• Books recommendations

     

     

     

     

     

    The Reason I Jump: The Inner Voice of a Thirteen‐Year‐Old Boy with Autism and Fall Down 7 Times Get Up 8 by Naoki Higashida.

    These two books were written by a young man from Japan who has a diagnosis of severe ‘non‐verbal’ autism. He learned to finger spell, and eventually to type. These books provide a unique view of how Naoki sees the world.  He discusses why he does certain things that might seem strange to others, as well as what trying to access verbal language is like for him.

    Ghost Boy by Martin Pistorious

    This is the true story of a young man in South Africa who came down with a mysterious illness when he was twelve that took away his ability to move his body and communicate. His family was told his disease was degenerative, and that he had the mind of a baby. He spent years alert and locked in his body, until someone realized that he was awake and aware inside his immobile body. He was taught to use a computer to communicate, and he eventually went on to write this book himself. This is an inspiring story, but it does contain some upsetting content.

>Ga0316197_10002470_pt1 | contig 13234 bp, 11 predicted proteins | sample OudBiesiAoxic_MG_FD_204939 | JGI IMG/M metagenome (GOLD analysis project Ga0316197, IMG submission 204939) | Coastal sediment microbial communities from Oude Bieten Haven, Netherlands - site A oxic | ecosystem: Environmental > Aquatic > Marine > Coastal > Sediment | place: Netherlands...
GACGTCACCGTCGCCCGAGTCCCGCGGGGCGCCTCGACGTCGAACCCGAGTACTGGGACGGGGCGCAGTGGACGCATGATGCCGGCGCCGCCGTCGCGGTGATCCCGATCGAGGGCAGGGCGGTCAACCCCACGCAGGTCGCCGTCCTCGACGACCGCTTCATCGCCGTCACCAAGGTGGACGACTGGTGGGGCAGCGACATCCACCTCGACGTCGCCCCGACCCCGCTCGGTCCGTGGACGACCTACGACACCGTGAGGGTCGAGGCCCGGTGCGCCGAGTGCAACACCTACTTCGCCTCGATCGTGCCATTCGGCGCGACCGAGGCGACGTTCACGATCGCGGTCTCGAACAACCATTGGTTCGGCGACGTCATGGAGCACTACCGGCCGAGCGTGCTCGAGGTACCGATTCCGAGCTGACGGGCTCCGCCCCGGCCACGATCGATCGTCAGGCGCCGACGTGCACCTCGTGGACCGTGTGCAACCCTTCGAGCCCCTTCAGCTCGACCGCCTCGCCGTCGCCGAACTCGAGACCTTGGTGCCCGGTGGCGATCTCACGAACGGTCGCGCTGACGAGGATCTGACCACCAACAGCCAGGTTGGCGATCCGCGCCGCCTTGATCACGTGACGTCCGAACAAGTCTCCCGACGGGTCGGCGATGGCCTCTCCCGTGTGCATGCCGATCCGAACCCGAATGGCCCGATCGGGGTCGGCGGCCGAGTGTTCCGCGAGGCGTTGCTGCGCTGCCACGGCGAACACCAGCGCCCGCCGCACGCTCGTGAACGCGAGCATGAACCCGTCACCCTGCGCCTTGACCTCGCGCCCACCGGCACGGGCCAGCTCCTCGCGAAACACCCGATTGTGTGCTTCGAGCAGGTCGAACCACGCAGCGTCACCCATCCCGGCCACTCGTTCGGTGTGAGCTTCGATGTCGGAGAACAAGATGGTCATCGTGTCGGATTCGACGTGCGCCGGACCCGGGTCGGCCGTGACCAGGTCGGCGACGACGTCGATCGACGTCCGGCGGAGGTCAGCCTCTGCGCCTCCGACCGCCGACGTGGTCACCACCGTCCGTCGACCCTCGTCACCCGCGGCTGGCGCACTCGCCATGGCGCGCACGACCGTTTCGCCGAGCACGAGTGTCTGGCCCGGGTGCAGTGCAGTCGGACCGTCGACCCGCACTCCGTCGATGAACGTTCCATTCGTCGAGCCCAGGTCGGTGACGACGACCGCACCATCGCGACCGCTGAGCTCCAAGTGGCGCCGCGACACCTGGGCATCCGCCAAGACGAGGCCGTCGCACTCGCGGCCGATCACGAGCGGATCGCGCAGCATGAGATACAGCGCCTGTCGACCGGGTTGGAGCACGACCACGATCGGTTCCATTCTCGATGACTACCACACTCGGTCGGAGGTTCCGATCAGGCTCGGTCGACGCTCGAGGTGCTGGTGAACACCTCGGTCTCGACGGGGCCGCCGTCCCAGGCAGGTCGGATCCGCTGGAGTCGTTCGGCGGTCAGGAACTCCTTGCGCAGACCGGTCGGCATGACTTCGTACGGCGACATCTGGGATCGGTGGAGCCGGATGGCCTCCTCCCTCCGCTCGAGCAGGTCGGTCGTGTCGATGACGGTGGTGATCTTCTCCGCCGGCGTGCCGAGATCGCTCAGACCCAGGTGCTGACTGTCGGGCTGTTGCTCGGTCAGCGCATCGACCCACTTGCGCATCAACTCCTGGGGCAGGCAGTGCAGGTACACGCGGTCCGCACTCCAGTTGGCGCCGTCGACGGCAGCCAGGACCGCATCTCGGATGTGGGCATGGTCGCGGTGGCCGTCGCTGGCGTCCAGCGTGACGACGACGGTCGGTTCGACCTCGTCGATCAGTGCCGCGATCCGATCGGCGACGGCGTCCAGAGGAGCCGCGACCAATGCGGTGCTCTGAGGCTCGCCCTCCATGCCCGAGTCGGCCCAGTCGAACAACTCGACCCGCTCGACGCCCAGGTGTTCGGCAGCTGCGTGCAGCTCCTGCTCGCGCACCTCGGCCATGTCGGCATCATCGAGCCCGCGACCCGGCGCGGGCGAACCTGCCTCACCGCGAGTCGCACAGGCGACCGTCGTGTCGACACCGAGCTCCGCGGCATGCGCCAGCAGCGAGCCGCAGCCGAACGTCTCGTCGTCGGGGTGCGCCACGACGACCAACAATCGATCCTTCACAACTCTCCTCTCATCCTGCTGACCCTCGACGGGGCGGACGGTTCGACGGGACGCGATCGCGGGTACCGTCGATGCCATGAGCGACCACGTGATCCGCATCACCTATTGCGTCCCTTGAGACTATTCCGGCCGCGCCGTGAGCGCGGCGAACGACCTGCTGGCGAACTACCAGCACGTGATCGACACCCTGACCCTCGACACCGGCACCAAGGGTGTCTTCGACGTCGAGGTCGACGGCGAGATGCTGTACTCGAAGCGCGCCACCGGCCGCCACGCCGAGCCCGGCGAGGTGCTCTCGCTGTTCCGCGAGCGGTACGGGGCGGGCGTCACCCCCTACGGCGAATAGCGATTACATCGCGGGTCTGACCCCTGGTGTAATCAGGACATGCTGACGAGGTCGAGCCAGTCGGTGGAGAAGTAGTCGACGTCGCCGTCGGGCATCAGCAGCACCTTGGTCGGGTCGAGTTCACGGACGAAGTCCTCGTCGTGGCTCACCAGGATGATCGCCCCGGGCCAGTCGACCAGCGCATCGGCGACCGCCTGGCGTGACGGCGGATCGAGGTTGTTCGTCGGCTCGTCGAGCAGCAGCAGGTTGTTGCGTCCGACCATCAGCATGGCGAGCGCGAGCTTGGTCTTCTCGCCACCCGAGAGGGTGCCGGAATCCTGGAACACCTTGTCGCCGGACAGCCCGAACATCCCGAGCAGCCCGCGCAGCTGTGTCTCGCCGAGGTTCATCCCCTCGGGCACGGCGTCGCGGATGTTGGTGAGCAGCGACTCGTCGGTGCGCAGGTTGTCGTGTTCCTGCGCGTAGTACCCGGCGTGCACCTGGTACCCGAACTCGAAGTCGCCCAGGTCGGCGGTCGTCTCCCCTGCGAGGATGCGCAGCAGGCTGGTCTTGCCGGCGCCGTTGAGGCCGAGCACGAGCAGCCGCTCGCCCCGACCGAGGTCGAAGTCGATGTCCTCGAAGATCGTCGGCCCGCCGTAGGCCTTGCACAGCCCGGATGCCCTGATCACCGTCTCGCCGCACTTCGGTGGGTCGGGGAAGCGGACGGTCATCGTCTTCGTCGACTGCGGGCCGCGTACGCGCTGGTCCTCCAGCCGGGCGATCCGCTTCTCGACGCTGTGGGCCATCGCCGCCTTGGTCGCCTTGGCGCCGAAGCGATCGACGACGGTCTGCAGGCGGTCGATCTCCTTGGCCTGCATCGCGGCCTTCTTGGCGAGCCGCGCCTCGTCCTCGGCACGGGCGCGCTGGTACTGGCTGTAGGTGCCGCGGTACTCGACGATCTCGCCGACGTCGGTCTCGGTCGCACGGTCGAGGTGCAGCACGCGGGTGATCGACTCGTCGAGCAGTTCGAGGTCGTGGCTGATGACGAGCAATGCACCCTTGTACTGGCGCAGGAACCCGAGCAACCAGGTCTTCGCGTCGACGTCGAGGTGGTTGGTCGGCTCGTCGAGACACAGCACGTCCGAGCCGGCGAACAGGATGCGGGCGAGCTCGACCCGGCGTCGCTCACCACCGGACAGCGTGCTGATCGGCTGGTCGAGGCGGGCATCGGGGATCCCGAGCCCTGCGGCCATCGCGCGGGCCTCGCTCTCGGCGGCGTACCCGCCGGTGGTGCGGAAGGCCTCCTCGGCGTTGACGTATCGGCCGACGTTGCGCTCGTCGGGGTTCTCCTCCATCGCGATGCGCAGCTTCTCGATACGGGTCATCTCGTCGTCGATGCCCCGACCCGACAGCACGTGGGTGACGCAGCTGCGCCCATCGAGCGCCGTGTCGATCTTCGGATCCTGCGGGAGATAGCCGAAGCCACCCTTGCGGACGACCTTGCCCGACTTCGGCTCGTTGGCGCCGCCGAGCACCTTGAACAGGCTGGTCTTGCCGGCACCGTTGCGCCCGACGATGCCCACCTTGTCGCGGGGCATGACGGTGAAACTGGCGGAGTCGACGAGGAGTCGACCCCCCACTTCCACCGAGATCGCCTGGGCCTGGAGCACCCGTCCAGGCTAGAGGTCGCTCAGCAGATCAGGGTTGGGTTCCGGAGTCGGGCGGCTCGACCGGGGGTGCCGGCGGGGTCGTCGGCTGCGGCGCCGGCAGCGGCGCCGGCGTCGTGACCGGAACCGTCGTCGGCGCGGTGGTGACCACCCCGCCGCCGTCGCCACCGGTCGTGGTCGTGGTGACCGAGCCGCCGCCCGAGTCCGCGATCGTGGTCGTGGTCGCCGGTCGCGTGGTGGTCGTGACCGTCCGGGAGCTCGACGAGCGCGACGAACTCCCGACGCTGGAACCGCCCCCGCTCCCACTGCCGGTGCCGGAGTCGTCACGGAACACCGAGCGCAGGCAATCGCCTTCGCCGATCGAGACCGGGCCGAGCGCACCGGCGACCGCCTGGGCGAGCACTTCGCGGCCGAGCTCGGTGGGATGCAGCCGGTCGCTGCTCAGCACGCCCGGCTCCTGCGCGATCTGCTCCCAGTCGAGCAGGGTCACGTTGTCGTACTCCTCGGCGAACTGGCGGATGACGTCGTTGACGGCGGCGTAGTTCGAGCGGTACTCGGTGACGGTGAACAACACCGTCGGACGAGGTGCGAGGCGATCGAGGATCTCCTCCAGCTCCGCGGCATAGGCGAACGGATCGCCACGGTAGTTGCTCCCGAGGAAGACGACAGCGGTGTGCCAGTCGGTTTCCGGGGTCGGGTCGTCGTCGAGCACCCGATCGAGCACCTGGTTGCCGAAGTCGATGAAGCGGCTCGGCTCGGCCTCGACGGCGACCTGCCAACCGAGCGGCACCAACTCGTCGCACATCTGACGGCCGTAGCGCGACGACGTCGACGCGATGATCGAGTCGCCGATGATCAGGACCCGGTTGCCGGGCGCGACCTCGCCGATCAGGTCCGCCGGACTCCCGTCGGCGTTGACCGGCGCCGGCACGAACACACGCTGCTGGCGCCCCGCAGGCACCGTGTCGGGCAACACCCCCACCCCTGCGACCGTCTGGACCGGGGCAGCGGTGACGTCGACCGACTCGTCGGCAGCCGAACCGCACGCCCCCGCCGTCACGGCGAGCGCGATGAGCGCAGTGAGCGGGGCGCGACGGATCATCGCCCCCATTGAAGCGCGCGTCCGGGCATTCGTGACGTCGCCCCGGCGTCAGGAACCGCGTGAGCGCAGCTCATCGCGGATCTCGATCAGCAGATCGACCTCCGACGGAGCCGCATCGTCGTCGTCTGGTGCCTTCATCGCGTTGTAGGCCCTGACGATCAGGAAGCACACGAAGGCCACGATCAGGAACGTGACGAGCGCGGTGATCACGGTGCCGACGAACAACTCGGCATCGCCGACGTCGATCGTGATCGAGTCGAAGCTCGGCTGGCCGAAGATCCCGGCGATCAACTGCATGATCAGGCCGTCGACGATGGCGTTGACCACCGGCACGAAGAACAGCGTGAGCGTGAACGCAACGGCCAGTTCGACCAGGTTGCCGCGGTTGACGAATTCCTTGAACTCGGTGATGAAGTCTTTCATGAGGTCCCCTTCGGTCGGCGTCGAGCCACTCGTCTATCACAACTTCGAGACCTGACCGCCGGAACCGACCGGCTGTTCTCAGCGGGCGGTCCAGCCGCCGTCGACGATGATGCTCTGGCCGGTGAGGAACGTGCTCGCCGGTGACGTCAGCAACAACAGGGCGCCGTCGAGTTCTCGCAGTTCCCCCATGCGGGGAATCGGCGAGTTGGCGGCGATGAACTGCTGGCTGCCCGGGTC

Wonder and We’re All Wonders by R.J. Palacio.

    Wonder is a fictional chapter book for school‐aged children that describes the life of a young boy with a rare facial difference that makes him look very different than typical children. It explores how others treat him differently because of the way that he looks.  We’re All Wonders is a picture book version of Wonder that is perfect for reading with preschool children. It talks about how even though the boy looks different than other kids, he is still just a kid who wants to have fun and be treated with kindness.

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